More than 100,000 indoor security cameras across UK homes and businesses may have critical security flaws that make them vulnerable to hacking, an investigation by Which? has found. Owners of wireless cameras that use the CamHi app could be at risk of having their home or business spied upon by cyber-criminals, in addition to having data stolen or other devices targeted, according to the analysis.
Although many cameras have been removed from sale, many remain available from online marketplaces such as Amazon, eBay and Wish.com, and include popular brands like Accfly, ieGeek and SV3C. Over 12,000 were activated in UK homes in the last three months alone, and Which? believes there are around 3.5 million of these camera types in use around the world, mainly in Asia.
The investigators believe 47 different brands worldwide have a critical flaw in their camera design and software. This could allow hackers to access the video stream to spy on homes as well as talk to people if the camera has a microphone. Additionally, they could potentially steal or change passwords, discover the exact location of the camera location and target other devices connected to the same network. Even changing the password may not protect against such attacks.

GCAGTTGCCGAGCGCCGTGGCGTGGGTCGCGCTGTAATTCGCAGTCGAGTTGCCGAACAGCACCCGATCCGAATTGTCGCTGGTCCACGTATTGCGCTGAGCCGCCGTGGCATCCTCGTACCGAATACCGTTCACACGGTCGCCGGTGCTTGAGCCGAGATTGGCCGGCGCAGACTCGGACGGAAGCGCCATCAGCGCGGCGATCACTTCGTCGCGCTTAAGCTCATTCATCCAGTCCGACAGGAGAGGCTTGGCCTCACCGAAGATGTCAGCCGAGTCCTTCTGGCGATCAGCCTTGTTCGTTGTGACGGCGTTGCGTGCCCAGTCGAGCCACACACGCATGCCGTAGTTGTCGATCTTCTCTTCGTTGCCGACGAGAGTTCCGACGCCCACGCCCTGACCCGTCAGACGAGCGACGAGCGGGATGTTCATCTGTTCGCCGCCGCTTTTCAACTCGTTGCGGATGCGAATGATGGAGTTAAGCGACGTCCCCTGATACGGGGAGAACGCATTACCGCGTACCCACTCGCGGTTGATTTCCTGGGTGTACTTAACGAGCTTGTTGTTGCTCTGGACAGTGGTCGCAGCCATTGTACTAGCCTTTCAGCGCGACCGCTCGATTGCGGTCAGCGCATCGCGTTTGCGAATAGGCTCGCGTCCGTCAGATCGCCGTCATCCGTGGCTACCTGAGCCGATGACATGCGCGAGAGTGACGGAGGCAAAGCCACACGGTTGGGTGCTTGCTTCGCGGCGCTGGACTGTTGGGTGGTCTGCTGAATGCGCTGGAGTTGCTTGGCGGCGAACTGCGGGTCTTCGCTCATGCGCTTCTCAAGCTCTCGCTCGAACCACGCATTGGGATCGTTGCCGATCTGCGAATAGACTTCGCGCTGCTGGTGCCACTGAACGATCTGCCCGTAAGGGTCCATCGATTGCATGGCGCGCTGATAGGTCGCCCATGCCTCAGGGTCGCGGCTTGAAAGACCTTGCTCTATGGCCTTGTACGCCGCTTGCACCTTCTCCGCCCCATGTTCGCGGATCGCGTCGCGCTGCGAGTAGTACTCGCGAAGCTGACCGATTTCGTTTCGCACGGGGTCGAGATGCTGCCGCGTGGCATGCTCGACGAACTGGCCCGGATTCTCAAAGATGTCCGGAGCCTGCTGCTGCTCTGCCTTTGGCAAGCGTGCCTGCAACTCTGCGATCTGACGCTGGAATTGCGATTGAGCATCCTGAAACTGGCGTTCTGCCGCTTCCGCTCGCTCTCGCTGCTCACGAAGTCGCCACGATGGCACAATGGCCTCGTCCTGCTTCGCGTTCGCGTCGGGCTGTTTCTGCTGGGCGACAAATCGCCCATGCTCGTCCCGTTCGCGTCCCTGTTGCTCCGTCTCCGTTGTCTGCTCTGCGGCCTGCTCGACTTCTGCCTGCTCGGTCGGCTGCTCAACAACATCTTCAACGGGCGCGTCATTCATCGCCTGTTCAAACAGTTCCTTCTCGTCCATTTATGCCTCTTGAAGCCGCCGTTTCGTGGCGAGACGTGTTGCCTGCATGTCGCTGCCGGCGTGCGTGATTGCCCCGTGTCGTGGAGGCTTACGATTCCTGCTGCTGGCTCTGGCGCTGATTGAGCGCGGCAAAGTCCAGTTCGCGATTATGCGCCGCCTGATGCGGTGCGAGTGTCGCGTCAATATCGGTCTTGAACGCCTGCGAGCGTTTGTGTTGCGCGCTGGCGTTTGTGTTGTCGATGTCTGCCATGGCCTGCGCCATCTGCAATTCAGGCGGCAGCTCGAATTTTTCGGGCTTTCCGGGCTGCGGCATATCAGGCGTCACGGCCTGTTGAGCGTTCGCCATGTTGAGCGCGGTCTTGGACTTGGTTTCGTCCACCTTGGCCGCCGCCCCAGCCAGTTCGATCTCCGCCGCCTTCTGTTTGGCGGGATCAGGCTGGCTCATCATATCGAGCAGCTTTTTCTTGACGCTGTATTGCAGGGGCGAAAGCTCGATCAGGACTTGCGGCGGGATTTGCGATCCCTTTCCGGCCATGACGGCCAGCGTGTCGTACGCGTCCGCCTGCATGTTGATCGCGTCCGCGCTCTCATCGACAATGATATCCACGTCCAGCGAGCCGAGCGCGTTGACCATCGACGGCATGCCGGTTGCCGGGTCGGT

Commenting on the findings, Jake Moore, cybersecurity specialist at ESET, said: “The massive growth in Internet of Things (IoT) devices placed in the home and office provides the perfect opportunity for cyber-criminals to make money from particular types of malware. IoT devices are far too often packaged up with weak (if any) built-in security features, so the public are on the back foot from the outset. Security updates also tend to be infrequent which puts further risks on the owner.
“Updates and 2FA are critical but you may need to ask yourself if you really need your security camera online 24/7. If the cameras still record on the premise, they may not need to be online at all, preventing the risk of an attack altogether.”
Last month, the UK government launched a program to incentivize the creation of design schemes that test the security of IoT products due to the growing prevalence of these kinds of devices in households.